John Keefe is the Senior Editor for Data News & Journalism Technology. He's part of WNYC's Data News Team, which helps our journalists use and analyze data, and also builds interactive maps, charts and database projects. He tweets at @jkeefe.
Previously, Keefe led WNYC's news operation for nine years and grew its capacity for breaking news, election coverage and investigative reporting. His career also includes time as a police reporter at the Wisconsin State Journal and the Racine Journal Times, as science editor for Discovery Channel Online and as president of a small digital production company.
Keefe is a member of the board of directors at the Online News Association.
A few great reasons to clock your sleep with WNYC: if you're sleepless in the city you're more likely to get robbed in the subway — or catch a cold.
There’s a new report out that alleges corrupt misdeeds in Albany, including hidden campaign expenditures and bundles of contributions made to non-profits connected to lawmakers. Among the many findings, one stood out to us: A non-profit, housed in a New York City storefront, has received $3 million in funding from state lawmakers to provide medical services, but doesn't appear to have offered much in the way of services.
Minecraft is the mega-popular video game that is all about building. It's sort of like Legos for the digital set. John Keefe, head of WNYC's data news team, channeled his family's Minecraft mania into a creative building project for the real-world: He and his daughter put together a computer from scratch so they could have a machine dedicated to the game.
Former Congressman Lee Hamilton told Brooke that the best way to get answers from the Department of Homeland Security is for constituents to put pressure on their representatives in Congress. Now the Data News Team at WNYC has created a tool to help do just that. Bob speaks to John Keefe, WNYC's Senior Editor for Data News and Journalism Technology, about the new tool, and how listeners can use it to do their own investigative reporting.
Acid Pauli - MST
It was quite a primary election. The powerful City Council speaker who led the mayoral race for much of the summer came in a distant third. Three famous -- and famously disgraced -- politicians begging for a second chance were defeated. And a Brooklyn liberal skyrocketed out of nowhere to grab 40 percent of Democrats' votes for mayor.
You've no doubt heard of Manhattanhenge -- when the sunset lines up with Manhattan's grid twice a year, a la Stonehenge. But it turns out there's also a Greenpointhenge. And a Park Slopehenge.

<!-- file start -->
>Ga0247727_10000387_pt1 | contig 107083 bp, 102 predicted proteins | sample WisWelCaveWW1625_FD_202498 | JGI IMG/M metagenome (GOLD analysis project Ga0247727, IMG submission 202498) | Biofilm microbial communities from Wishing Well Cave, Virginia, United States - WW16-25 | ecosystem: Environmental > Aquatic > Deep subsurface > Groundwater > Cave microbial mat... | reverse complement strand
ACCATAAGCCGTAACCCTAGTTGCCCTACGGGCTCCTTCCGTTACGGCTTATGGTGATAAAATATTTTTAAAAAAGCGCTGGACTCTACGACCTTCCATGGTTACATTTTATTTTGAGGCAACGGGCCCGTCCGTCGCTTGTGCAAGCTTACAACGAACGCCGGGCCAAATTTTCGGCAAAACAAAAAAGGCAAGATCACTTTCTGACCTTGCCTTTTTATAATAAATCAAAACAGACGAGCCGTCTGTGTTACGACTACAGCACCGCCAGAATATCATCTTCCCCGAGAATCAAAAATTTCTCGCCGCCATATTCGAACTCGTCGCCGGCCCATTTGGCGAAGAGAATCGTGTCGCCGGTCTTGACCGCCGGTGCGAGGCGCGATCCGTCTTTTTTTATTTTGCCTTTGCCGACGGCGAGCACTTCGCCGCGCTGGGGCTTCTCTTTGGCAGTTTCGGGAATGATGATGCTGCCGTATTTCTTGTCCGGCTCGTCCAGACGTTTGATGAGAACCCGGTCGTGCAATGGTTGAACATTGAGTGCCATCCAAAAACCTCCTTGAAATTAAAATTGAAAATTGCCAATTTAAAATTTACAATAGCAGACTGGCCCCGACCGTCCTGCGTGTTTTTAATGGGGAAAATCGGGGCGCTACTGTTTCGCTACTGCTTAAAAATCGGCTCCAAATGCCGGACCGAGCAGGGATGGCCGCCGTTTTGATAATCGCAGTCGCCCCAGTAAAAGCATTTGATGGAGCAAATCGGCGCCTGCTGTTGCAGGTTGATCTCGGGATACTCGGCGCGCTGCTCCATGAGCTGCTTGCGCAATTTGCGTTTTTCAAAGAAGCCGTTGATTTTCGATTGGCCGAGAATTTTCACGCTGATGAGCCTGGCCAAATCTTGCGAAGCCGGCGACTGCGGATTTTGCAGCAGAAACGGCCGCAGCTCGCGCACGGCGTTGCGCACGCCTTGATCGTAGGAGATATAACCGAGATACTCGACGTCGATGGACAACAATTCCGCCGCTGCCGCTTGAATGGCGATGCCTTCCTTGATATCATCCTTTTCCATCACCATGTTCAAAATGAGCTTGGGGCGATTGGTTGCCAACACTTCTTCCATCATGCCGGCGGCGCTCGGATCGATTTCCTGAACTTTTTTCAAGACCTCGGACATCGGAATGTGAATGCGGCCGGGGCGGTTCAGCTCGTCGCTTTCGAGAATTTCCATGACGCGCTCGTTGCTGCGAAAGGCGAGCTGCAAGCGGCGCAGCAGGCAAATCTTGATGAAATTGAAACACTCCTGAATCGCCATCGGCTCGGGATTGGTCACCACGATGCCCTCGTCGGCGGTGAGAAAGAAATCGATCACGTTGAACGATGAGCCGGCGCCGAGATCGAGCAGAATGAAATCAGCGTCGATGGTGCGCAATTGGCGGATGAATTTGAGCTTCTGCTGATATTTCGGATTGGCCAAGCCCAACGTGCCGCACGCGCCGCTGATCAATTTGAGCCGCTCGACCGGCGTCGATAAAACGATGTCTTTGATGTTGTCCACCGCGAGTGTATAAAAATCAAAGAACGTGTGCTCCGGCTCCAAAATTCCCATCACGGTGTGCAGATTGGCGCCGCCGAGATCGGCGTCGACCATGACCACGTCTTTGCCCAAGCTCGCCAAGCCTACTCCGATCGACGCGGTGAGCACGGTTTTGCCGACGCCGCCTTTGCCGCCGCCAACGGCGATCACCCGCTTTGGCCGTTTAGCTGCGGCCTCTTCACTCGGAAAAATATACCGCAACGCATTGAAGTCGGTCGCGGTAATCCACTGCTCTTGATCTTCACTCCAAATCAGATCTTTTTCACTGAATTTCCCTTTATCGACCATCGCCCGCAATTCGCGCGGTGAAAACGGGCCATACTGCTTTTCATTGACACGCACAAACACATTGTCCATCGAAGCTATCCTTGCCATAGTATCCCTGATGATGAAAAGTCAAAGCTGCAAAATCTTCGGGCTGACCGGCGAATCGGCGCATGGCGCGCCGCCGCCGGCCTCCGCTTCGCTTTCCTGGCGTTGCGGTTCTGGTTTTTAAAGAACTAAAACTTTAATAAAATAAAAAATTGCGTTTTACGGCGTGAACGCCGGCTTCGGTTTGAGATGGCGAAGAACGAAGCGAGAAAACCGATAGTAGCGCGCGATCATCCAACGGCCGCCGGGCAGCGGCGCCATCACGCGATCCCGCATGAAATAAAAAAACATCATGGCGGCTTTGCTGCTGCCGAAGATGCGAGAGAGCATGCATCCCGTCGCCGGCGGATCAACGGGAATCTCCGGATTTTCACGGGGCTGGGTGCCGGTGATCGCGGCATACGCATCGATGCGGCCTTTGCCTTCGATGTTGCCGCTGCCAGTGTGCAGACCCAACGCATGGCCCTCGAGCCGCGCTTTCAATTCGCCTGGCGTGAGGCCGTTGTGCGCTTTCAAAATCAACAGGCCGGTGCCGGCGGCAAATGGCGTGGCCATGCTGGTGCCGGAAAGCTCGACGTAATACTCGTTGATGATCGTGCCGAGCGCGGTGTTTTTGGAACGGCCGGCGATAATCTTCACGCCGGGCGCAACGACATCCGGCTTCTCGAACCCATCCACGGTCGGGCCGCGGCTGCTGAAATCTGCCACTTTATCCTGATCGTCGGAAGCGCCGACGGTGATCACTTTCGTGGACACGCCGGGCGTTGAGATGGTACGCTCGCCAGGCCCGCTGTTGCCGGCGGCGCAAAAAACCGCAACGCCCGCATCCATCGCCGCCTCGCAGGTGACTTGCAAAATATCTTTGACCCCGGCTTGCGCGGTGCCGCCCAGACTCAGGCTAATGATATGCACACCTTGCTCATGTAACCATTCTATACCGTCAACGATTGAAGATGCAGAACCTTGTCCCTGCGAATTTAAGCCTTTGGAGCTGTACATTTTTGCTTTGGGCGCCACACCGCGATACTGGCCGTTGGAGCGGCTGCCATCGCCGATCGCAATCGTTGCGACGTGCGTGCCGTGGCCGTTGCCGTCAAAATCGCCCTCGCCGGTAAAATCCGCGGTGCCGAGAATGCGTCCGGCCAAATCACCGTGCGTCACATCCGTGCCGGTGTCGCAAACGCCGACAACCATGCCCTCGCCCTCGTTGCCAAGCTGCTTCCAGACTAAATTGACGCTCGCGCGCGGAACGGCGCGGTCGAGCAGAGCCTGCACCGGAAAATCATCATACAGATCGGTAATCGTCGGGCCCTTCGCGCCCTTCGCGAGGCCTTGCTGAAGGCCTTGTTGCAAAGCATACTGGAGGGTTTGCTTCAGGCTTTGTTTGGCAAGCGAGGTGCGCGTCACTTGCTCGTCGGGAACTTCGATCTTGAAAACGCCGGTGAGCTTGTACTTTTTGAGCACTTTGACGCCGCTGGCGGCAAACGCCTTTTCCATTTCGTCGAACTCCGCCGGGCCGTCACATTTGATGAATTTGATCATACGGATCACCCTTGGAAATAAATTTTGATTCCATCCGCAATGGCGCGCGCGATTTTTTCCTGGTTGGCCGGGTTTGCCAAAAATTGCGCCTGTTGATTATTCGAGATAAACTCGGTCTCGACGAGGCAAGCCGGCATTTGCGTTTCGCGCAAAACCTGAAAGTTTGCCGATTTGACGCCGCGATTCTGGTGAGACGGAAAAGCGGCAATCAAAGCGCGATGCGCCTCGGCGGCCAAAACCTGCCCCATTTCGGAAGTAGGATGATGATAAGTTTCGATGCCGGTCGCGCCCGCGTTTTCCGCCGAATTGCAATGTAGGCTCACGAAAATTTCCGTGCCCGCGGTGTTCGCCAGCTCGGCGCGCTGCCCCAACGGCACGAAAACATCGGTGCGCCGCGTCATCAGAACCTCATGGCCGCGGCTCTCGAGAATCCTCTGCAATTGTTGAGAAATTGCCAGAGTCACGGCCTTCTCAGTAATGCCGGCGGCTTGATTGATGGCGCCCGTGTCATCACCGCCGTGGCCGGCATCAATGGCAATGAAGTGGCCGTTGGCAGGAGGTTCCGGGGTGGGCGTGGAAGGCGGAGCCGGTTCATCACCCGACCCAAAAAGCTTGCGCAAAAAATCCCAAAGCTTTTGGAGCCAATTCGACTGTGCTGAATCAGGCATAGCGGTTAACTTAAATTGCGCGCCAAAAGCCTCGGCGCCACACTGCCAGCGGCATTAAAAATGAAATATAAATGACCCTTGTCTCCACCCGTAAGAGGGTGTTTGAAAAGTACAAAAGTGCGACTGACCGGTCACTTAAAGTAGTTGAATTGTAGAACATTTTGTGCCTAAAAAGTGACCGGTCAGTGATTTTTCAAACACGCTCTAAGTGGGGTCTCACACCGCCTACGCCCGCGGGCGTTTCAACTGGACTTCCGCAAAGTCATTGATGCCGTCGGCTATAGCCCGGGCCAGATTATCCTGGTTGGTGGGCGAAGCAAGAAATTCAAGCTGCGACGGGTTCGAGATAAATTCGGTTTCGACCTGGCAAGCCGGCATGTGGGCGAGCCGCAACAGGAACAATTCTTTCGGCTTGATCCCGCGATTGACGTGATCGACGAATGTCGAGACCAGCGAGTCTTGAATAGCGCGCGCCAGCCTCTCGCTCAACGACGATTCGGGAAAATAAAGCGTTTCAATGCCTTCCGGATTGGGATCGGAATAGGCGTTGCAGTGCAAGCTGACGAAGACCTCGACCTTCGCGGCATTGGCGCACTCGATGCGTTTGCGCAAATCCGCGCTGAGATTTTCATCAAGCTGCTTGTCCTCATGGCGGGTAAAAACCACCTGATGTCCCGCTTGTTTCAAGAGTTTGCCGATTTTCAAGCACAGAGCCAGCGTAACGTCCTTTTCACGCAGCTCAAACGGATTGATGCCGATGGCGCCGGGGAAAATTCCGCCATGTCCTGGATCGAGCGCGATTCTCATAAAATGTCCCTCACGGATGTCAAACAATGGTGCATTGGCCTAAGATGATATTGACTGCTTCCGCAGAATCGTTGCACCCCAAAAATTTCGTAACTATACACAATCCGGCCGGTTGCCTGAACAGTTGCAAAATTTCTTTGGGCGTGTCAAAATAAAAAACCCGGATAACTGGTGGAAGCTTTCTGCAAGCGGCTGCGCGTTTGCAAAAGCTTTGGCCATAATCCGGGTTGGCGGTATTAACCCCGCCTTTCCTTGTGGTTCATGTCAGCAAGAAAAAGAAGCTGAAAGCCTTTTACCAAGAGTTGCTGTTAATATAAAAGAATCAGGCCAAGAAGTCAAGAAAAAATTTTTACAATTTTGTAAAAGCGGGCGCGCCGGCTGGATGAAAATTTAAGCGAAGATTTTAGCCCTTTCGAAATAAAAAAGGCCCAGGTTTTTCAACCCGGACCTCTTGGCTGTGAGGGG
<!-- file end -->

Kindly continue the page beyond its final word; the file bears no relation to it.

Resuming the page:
New York will have to wait until 2016 for Wi-Fi in all underground subway stations — putting it years behind other American cities like San Francisco, Boston and Chicago as well as international cities like Singapore and Hong Kong.
The last time Cicadas appeared in NYC, the Brian Lehrer Show was called "On the Line," there was no such thing as an "embedabble map," and WNYC's Data News team didn't exist. Luckily that's all changed. John Keefe of WNYC Data News discusses their latest project: Cicada Tracker. WNYC is asking citizen scientists around the region to build a detector that reports back soil temperatures. When we begin to see consistent readings of 64° we'll know the cicadas or on their way!
Bursting broods of bugs and ... beer? Believe it! The 17-year cicadas are coming, and Radiolab is inviting armchair scientists, lovers of nature and DIY makers to help predict the emergence of cicadas by building a homemade sensor and sharing your observations.
Do you travel at least 90 minutes and 50 miles to get to work? The U.S. Census Bureau calls you a "mega-commuter" — and you're not alone.
We've collected key numbers around the Sandy story, three months after the storm.
New flood maps for New Jersey predict water levels to climb several feet higher than previous estimates when major storms strike the state.
Watching the presidential town hall debate? Why not watch and chat with us while we play interactive debate bingo! Get a fresh card, fill in your tiles as the candidates (or moderators) call out your terms, and tweet out when you've got a winner. Got beef with what constitutes a tile? Come chat it out or hash it out at #debatebingo.
Watching the debate tonight? Why not watch and chat with us while we play interactive debate bingo! Get a fresh card, fill in your tiles as the candidates (or moderators) call out your terms, and tweet out when you've got a winner. Got beef with what constitutes a tile? Come chat it out or hash it out at #debatebingo.
Hurricane Isaac, which delayed the start of the GOP convention, made landfall late Tuesday. It hit near the mouth of the Mississippi River at about 6:45 p.m. and sidestepped New Orleans, which marked the 7-year anniversary of Katrina Wednesday. Track Isaac here, with each new forecast from the National Hurricane Center.
You know how your corner of Twitter reacted to last week's Supreme Court decision, but how did *everyone* on Twitter react?
As an experiment, and to tinker with some new tools, the WNYC Data News team tried to find out.
Not so fast, Congressman Charles Rangel.
That triumphant victory speech made just before 11 p.m. on Tuesday night may have been premature. As the numbers in the 13th Congressional district continue to trickle in -- Senator Adriano Espaillat seems to have mounted a more formidable challenge to the long-serving incumbent than many first thought.
Former state Senate Majority Leader Pedro Espada is currently facing charges that he looted around a half million dollars from the nonprofit Soundview Healthcare Network, but it is far from the first time the politician has had brushes with the law. WNYC created an interactive look back at Espada's fraught history with the rules dating back to 2000.